Ikea "Lamp" Wins Film Grand Prix

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An Ikea commercial from Crispin Porter + Bogusky in Miami was awarded the Film Grand Prix here tonight, on the final day of the International Advertising Festival in Cannes. The spot, directed by MJZ's Spike Jonze, features poignant footage of a discarded lamp, interrupted by a scolding spokesperson who mocks the viewer for feeling pity for the useless object. The jury selected this year's Grand Prix after settling on three contenders: the Ikea spot, Wieden + Kennedy/London's heavily favored "Cog" spot for Honda and "Ear Tennis," an Xbox commercial from BBH/London. "Everybody felt very good about the winner," said jury president Dan Wieden. "What it does is it connects with this insight into human nature, that we form irrational attachments to these objects, and then it slaps you for having this attachment. And it solves a business problem that keeps the sector from growing as much as it could, which is that people do form these attachments." Added jury member Nick Bell, executive creative director at J. Walter Thompson/London. "It's just a very, very fresh idea and a new piece of thinking." The prize concludes a blistering awards season for the Miami agency, which also won the Grand Clio with the Ikea spot and was awarded Best of Show honors by the One Club for its work for MINI.

The Film jury awarded 81 Lions in all, down from 86 last year. The U.S., however, scored 26 trophies -- including six Golds -- up from 24 a year ago. Wieden + Kennedy led the way, winning Gold Lions for the spots "Before" and "Angry Chicken," and for the ESPN series "Shelfball." The agency also won a Silver Lion for the Nike spot "Wild Horses," and a pair of Bronze trophies for the Nike commercials "Rucker Park" and "Young Love."

Goodby, Silverstein & Partners picked up two Gold Lions -- one for Saturn "Sheet Metal" and one for "Birthday," a milk spot that pays homage to The Omen. The agency also won two Bronze awards for "Deleted Images" and "Digital Crime Fighting," both for Hewlett-Packard. The sixth U.S. Gold went to none other than Office Linebacker Terry Tate in a commercial for Reebok from the Arnell Group.

In addition to the Grand Prix, CP+B won a Silver for the MINI spot "This is America," another Silver for an Ikea campaign directed by Wes Anderson and a Bronze for the Ikea commercial "Bored to Death." Arnold Worldwide won two Lions: a Silver for the Volkswagen spot "Bubble Boy" and a Bronze for VW's "Squares." Ogilvy & Mather/New York picked up a pair of Bronze Lions for an IBM campaign featuring imaginary business solutions and for an American Express spot starring director Martin Scorsese.

Other U.S. Lions include: a Silver for TBWA/Chiat/Day's promos for hockey coverage on Fox Sports; a Silver for the NFL spot "Crazy" from Y&R/New York; a Silver for Sedgwick Rd.'s Washington Mutual commercial, "Fred," which features a man whose fear has been removed by the friendly bank; a Silver for a promo for the film Comedian from Bridgnorth Films; a Bronze for GSD&M for a golf promo for CBS Sports; a Bronze for Hill, Holliday/San Francisco's trailer for the Mill Valley Film Festival; Bronze for D'Arcy's "Holiday Party" spot for Heineken; and a Bronze for DDB/Chicago's "Wedding" campaign for Budweiser.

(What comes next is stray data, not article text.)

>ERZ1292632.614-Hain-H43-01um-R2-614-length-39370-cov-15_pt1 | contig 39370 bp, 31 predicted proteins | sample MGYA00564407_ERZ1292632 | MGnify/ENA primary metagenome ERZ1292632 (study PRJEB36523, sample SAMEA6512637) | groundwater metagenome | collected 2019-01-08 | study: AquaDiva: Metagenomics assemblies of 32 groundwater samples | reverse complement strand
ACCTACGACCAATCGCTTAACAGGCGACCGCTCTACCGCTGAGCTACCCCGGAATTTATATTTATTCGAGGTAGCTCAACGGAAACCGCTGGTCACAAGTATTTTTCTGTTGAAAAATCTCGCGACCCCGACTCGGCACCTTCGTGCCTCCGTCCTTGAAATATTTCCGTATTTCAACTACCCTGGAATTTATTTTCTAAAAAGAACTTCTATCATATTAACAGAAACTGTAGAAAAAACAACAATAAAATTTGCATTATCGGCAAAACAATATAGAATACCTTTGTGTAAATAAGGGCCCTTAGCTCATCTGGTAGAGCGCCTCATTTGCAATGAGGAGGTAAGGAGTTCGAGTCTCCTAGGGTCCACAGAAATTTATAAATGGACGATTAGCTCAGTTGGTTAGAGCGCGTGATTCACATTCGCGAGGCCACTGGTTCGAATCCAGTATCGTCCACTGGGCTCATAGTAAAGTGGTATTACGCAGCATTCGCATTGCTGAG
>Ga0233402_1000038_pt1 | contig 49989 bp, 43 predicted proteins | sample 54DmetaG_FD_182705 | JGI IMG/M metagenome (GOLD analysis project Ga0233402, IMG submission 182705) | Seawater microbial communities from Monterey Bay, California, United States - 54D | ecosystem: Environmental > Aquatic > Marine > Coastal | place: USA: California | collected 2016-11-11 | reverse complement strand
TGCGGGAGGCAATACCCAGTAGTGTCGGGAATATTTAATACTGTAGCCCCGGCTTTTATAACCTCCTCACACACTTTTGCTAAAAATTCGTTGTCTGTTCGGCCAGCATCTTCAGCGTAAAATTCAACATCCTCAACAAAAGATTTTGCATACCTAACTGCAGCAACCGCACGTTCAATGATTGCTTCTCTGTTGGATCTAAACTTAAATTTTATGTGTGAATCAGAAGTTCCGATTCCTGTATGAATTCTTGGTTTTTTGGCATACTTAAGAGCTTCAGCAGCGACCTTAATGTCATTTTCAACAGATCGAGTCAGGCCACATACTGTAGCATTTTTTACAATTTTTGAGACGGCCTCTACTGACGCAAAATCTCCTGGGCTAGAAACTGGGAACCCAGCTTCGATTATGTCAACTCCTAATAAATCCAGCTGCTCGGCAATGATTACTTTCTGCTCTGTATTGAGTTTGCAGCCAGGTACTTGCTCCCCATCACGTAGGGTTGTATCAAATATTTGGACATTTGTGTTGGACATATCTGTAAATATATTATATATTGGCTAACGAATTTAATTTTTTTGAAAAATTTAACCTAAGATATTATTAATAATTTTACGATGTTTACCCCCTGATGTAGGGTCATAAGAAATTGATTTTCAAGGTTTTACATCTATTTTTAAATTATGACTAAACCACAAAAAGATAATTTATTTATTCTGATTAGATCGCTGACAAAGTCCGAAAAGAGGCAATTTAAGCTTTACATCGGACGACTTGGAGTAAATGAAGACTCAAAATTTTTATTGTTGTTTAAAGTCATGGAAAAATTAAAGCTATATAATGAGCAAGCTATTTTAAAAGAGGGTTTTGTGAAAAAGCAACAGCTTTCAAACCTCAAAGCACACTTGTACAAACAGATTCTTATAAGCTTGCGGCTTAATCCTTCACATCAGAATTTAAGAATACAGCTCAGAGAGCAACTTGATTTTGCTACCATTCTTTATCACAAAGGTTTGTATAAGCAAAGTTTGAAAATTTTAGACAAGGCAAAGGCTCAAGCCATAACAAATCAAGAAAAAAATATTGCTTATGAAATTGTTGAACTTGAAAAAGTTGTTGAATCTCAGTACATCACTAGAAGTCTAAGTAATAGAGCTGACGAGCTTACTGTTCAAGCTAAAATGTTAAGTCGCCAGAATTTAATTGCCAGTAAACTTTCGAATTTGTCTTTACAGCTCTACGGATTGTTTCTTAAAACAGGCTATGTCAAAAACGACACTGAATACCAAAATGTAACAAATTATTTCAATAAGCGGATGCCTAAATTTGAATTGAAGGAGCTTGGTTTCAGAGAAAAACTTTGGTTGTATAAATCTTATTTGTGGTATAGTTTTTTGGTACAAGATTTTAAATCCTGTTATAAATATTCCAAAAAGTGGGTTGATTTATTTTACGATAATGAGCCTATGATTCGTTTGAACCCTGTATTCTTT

In other awards presented tonight, Press Grand Prix winner TBWA/Paris was named Agency of the Year, while Partizan -- the production company behind Gold Lion-winners like Honda's "Cog" and Nike's "Angry Chicken" -- was presented with the Palme d'Or as the winningest production company at the festival. For the second year in row, the special Lion for excellence in music went to Nike, this year for "Before," which features a symphonic tune-up created by Endless Noise. The Journalists' Award, meanwhile, went to the popular "Sculptor" spot for Peugeot from Euro RSCG Mezzano Costanti Mignani in Milan, which also won a Gold Lion.

Finally, the festival seemed to settle past debts with the new Titanium Lion, introduced this year by Dan Wieden to honor work "that causes the industry to stop in it tracks and reconsider the way forward." Somewhat predictably, the award was presented to Fallon Worldwide and BMW Films, the project that seemed to bust out of all the categories laid down by the festival last year. "When a piece of work arrives at a festival and can't find a home, that's a challenge to the festival," Wieden explained. "Unfortunately, this is a year later. But if you want an example of that kind of groundbreaking work, you couldn't do better than the work Fallon did last year, and the way they have expanded on it this year." -Jim Hanas

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